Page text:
UK Championship: Ronnie O'Sullivan beats Tom Ford 6-1 to reach final

By Shamoon HafezBBC Sport at the York Barbican
Betway UK Championship
Venue: York Barbican Dates: 27 November-9 December
Coverage: Watch live across BBC Two, BBC iPlayer, BBC Red Button, Connected TV, the BBC Sport website and mobile app from 1 December.

Ronnie O'Sullivan said he would be "over the moon" to win a record seventh UK Championship, after beating Tom Ford 6-1 to reach Sunday's final.

The 43-year-old, who missed the 2015 event, has now reached the final in his past four appearances at York Barbican.

After falling behind against fellow Englishman Ford, he made breaks of 122 and 71 in winning six frames in a row.

O'Sullivan will face Masters champion Mark Allen, who came from behind to beat Stuart Bingham 6-5.

Although he made breaks of 99 and 104, Northern Irishman Allen, 32, fell 4-2 behind to former world champion Bingham before responding magnificently.

Three frames in a row, including two breaks of 54, helped him turn the match around to lead 5-4, but England's Bingham forced a decider.

A dramatic 11th frame saw Bingham inadvertently pot the cue ball twice as Allen's 64 sent him through.

Bingham said: "I was in the balls at 4-2 and my mum would have made it 5-2. There was a bit of tension in the arm so when you don't take your chance, the game kicks you up the backside."

Allen said facing O'Sullivan "on the biggest stage" would be a "special day", having been runner up to Judd Trump in York in 2011.

He added: "I have not been at my best but I am into the UK final and will have to be near my best on Sunday.

"I have nothing to fear, only my own performances worry me. Grit and determination has got me through this week."

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Since the start of the 2014 event, five-time world champion O'Sullivan has won 26 of his 27 matches in York, with his defeat in the 2016 final by Mark Selby the only blot on his record.

Victory on Sunday would take 'The Rocket' to a record 19 tournament wins in BBC 'Triple Crown' events - the World Championship, UK Championship and Masters.

O'Sullivan said: "If it does not happen this year then maybe the year after, there is still plenty of time.

"What is more important is that it is a good final for snooker and the fans that follow the sport.

"At some point you have to ask what it is all about. Sometimes you wake up and think there are a lot of people out there who get a lot of pleasure [from seeing me win]. I want to be able to repay that by playing with a smile on my face.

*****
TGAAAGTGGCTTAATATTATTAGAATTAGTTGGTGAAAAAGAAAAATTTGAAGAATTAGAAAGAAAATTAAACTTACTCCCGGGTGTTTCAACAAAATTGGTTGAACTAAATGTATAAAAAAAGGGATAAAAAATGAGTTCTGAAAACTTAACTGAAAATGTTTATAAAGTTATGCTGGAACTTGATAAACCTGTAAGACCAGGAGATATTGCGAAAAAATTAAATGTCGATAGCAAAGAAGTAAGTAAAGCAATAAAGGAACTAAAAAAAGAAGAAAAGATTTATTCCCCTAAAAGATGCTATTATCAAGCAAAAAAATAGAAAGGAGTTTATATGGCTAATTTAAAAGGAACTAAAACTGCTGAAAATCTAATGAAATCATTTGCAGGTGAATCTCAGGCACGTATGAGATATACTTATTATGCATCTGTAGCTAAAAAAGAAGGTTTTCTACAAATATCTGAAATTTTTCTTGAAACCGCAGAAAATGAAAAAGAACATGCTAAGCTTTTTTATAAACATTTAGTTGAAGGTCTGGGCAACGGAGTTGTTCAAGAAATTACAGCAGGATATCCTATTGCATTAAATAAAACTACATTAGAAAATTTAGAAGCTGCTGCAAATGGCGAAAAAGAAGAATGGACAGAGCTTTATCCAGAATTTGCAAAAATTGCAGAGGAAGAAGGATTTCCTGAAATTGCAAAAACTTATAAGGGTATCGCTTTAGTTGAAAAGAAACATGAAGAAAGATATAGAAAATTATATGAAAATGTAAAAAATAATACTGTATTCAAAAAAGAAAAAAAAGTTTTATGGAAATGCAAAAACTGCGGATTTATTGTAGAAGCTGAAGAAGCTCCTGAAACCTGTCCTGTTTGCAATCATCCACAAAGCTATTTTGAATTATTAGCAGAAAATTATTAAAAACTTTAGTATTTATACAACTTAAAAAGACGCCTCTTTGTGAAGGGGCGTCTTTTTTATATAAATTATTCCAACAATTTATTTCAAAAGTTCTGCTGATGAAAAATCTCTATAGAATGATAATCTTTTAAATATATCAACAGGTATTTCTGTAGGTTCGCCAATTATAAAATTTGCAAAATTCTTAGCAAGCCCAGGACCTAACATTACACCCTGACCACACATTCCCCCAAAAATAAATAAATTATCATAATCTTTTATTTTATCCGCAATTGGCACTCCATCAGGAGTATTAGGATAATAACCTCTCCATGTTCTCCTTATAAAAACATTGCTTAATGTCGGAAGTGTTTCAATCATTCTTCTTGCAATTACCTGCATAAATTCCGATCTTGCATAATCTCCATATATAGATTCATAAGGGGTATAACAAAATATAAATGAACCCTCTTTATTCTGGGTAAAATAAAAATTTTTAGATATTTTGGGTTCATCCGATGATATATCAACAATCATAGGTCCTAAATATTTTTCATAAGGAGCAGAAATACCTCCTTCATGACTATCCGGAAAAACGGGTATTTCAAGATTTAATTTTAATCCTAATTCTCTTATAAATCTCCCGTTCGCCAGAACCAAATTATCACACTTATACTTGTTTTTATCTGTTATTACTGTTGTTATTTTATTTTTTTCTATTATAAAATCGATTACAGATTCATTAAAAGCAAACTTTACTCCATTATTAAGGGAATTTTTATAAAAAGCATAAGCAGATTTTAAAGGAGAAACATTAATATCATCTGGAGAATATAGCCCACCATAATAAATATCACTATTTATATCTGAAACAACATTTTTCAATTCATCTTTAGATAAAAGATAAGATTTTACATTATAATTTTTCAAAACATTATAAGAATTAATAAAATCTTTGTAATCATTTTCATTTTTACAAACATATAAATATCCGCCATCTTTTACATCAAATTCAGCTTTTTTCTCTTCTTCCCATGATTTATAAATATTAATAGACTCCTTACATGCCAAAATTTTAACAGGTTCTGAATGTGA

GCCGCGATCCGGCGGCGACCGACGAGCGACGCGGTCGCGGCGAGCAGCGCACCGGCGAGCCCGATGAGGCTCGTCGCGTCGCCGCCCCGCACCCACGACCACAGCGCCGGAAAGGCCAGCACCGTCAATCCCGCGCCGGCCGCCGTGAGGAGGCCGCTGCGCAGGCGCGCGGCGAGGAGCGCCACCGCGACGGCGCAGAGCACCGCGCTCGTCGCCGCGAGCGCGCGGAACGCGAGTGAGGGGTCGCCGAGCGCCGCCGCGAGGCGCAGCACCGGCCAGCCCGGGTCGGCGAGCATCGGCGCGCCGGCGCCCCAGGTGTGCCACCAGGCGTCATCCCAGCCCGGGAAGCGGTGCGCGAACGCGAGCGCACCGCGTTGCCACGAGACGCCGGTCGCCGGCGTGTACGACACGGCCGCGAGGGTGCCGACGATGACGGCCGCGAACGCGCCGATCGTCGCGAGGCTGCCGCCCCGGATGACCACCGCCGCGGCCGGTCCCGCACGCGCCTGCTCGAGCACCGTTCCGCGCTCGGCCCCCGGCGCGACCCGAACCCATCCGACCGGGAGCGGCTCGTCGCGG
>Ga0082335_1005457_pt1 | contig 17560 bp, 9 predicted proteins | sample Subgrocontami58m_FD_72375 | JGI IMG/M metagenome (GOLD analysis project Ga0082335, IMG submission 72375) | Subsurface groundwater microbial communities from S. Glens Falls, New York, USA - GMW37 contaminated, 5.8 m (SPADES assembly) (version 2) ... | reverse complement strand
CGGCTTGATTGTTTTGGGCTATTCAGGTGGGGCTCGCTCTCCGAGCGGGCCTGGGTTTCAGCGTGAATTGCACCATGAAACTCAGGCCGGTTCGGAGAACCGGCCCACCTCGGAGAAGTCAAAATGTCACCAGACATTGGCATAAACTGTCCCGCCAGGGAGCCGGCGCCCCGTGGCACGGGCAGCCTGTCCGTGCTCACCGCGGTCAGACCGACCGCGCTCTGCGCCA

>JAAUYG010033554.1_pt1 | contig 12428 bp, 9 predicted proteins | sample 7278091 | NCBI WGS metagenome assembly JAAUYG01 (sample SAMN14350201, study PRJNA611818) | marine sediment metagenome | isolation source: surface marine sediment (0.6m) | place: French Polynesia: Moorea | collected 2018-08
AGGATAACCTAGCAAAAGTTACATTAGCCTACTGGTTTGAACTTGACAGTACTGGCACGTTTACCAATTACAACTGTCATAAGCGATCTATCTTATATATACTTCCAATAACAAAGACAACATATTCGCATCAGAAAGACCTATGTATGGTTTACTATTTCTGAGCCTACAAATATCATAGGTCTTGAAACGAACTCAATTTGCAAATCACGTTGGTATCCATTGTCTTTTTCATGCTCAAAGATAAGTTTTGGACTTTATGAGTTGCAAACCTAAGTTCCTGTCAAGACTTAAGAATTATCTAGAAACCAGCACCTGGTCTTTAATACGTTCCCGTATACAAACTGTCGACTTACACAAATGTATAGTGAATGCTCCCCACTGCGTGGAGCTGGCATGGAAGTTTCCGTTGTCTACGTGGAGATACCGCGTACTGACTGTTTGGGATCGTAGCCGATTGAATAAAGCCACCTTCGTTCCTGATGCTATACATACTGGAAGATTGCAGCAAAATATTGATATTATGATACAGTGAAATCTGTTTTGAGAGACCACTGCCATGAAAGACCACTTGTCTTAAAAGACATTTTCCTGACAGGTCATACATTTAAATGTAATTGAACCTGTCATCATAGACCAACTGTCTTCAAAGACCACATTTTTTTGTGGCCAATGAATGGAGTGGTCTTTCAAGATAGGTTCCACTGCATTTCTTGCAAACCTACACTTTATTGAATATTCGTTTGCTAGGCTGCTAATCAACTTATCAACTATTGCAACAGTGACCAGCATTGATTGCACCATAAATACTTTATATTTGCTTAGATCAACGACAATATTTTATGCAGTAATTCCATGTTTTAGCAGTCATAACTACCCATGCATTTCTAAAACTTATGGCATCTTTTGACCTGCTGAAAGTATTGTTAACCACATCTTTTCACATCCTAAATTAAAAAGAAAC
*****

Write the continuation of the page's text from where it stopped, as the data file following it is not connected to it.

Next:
"If I am not winning then it is not the end of the world as people still want to see you do well.

"I have amazing support here, like I have done all my career, and it is still great to be playing decent snooker and to be performing for them.

"I feel them willing me on and they know I appreciate them and have a big heart for the snooker fans."

O'Sullivan has lost only three frames across his past four matches, keeping his focus despite an ongoing disagreement with World Snooker chairman Barry Hearn.

O'Sullivan suggested after his second-round win that he is "ready to go" and form a breakaway tour, clarifying later that it would be a "last resort".

In response, Hearn said he is "bending over backwards for Ronnie" and his "door is always open" for a discussion about any concerns. O'Sullivan rejected the invitation as "there is no point" speaking to him.

On the table, the shock exits of Judd Trump and Ding Junhui opened a more comfortable route to the final for O'Sullivan, meaning he faced outsiders Martin O'Donnell and Ford.

After Ford opened the semi-final with a 68 break, O'Sullivan stamped his authority on the contest.

His 122 break in the second frame leaves him 15 short of becoming the first player to make 1,000 professional centuries.

Ford said: "It is a bit frustrating because I felt good out there. I enjoyed playing a match that I lost because of the experience and the crowd. I felt quite relaxed.

"If someone told me I would have been in the UK semis, I would have taken it all day long."


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